How MySpace Totally Blew It's Big Relaunch
Despite a beautiful looking redesign, the new MySpace has not gained any traction. Musicians and marketers that I've spoken to say they're not seeing any increased activity; and sadly, there's an absurdly simple reason behind MySpace's dead in the water re-start. As serial music tech entrepreneur and occasional Hypebot contributor Brenden Mulligan points out, MySpace decided that they would erase the audience that the bands had built and ask them to start over...To put it simply, THEY DELETED THE F*CKING FANS."
Even during it's multi-year decline, MySpace still had real traffic. Hundreds of thousands of musicians had created MySpace pages and posted tracks. In return, MySpace delivered traffic - hundreds of millions of fans. Even late last year, is you did a search on almost any band - particularly lesser known ones - and their often neglected MySpace page ranked in the top 5 results.
The New MySpace
When MySpace finally started letting people in to experience the new site, we all realized the same thing. While it's neat, it's not easy to use and doesn't feel like it's worth rebuilding a social graph again," Mulligan, who founded and sold ArtistData and recently launched OneSheet, wrote on TechCrunch.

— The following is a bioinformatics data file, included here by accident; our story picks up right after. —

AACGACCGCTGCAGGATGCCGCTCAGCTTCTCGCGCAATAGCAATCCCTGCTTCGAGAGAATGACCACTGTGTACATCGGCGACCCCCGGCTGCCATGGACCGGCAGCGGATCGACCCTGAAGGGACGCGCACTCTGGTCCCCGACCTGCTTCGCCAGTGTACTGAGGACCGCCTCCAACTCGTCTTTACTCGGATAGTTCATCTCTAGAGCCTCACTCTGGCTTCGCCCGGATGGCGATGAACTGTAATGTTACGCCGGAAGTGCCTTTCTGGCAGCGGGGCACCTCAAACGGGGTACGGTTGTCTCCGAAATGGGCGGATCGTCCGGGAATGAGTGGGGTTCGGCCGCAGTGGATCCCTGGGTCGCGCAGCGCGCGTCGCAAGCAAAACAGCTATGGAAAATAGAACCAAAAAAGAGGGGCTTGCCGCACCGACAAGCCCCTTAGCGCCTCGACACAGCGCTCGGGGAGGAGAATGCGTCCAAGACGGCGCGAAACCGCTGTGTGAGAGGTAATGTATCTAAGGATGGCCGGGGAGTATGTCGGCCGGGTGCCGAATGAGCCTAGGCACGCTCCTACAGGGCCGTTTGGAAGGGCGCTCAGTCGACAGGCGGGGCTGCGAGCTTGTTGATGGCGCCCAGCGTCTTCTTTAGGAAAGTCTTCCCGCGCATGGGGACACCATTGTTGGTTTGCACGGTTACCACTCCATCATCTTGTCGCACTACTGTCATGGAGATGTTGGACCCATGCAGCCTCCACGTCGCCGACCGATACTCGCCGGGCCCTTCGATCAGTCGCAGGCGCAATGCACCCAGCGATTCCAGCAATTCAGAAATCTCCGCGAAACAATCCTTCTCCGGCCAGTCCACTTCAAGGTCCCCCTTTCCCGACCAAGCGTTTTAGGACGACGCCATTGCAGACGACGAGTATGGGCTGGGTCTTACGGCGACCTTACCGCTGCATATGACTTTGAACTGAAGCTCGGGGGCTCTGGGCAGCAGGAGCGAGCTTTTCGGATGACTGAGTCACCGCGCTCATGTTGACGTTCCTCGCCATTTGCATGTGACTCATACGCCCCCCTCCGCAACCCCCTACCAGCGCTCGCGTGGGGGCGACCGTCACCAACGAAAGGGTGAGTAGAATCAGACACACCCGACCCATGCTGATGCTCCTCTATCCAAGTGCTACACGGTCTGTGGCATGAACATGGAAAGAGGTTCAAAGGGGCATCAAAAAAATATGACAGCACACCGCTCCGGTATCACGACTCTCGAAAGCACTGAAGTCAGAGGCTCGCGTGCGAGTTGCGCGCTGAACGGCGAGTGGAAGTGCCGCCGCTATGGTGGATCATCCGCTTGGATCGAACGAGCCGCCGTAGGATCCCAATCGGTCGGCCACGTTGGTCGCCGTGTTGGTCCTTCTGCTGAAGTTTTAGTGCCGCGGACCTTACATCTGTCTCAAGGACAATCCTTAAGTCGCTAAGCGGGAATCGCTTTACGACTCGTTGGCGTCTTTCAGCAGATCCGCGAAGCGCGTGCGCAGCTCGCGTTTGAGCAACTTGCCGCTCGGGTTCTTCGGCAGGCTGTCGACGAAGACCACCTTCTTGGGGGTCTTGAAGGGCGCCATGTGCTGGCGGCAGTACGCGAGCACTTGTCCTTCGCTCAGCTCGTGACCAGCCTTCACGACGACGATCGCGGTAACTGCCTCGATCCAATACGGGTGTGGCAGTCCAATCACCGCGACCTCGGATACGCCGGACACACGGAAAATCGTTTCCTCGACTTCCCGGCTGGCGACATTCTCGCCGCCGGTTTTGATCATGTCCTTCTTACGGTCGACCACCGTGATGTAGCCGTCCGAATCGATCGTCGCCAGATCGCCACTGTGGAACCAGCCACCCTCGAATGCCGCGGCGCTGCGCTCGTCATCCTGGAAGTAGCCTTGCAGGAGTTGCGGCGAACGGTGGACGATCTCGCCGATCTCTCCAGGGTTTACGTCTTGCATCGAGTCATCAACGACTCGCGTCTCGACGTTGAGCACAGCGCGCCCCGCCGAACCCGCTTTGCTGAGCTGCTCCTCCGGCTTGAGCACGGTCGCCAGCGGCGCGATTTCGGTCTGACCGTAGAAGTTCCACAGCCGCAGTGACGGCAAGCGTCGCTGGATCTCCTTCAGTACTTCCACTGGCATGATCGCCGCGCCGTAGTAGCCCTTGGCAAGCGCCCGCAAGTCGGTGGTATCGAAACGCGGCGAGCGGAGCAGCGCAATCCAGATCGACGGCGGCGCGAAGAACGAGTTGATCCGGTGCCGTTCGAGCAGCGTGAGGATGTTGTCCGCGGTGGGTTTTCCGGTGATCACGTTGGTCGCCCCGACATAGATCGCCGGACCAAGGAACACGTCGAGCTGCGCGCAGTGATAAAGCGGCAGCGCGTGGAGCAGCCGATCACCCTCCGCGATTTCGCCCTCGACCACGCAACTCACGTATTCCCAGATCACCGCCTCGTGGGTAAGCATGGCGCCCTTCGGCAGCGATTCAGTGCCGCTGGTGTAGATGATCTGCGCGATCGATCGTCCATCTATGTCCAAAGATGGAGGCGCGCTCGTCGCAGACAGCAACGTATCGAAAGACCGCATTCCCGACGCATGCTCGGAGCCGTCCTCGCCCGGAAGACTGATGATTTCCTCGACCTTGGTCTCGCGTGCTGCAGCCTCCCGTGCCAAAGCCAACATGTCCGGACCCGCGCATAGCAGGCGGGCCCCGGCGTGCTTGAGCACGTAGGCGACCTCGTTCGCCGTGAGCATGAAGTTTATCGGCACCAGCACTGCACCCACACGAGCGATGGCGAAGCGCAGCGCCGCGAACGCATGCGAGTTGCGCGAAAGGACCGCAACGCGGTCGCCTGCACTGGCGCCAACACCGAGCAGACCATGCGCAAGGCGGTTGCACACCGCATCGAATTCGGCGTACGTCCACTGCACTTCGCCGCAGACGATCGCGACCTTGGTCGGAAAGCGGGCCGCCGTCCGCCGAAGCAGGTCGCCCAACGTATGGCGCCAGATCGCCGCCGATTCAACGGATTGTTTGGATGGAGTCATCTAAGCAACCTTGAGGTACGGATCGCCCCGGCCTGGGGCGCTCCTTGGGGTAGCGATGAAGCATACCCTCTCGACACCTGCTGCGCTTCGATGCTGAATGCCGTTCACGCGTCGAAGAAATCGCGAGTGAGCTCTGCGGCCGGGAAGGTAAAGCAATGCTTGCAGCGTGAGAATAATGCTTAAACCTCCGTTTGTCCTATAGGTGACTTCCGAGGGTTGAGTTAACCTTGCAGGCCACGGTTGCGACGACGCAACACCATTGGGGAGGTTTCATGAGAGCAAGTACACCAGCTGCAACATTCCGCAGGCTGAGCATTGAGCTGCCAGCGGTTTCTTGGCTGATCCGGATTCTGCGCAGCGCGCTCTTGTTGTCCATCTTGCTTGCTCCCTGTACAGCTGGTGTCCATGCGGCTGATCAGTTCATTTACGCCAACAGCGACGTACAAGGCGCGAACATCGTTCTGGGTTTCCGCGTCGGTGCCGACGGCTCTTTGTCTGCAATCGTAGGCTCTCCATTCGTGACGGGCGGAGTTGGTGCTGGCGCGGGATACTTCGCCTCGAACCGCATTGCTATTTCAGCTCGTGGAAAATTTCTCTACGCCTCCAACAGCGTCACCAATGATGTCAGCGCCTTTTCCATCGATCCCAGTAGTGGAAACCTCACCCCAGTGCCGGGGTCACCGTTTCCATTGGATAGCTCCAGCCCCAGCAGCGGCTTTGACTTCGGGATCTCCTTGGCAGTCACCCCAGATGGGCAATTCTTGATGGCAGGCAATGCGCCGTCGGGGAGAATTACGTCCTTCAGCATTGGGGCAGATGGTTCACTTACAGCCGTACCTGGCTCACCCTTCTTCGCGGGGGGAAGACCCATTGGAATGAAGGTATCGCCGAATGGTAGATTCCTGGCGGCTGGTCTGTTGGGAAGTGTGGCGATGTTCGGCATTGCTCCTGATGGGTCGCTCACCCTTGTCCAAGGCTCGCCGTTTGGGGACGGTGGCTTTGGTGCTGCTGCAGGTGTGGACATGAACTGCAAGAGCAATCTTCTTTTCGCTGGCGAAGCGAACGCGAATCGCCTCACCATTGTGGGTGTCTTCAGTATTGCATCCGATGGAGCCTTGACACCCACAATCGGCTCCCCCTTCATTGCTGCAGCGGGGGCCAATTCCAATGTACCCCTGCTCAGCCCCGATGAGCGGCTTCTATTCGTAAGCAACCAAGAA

Bands Start With Zero Fans On The New MySpace
...Getting musicians to care at all about MySpace again is a hard enough challenge. Getting them to care enough to try to rebuild a fan base on the platform is out of the question. And that's what they're expecting. Every musician starts out in the new MySpace with zero fans. They need to start from scratch. To tell their audience, 'Go back to MySpace and connect with us'." Mulligan cites these examples:
Britney Spears has about 1.5 million friends on the old MySpace. She has fewer than 7,000 connections on the new MySpace.
Justin Timberlake, the new MySpace creative's director and partner, has about 1.5 million friends on the old site. He has just 50,000 on the new.
Can MySpace Recover?
It's difficult to see how. Musicians and entertainment professionals were the only real users MySpace had left. And the only reason they came was because they already had built an audience in MySpace's heyday, concludes Mulligan. Now, they have no reason to return."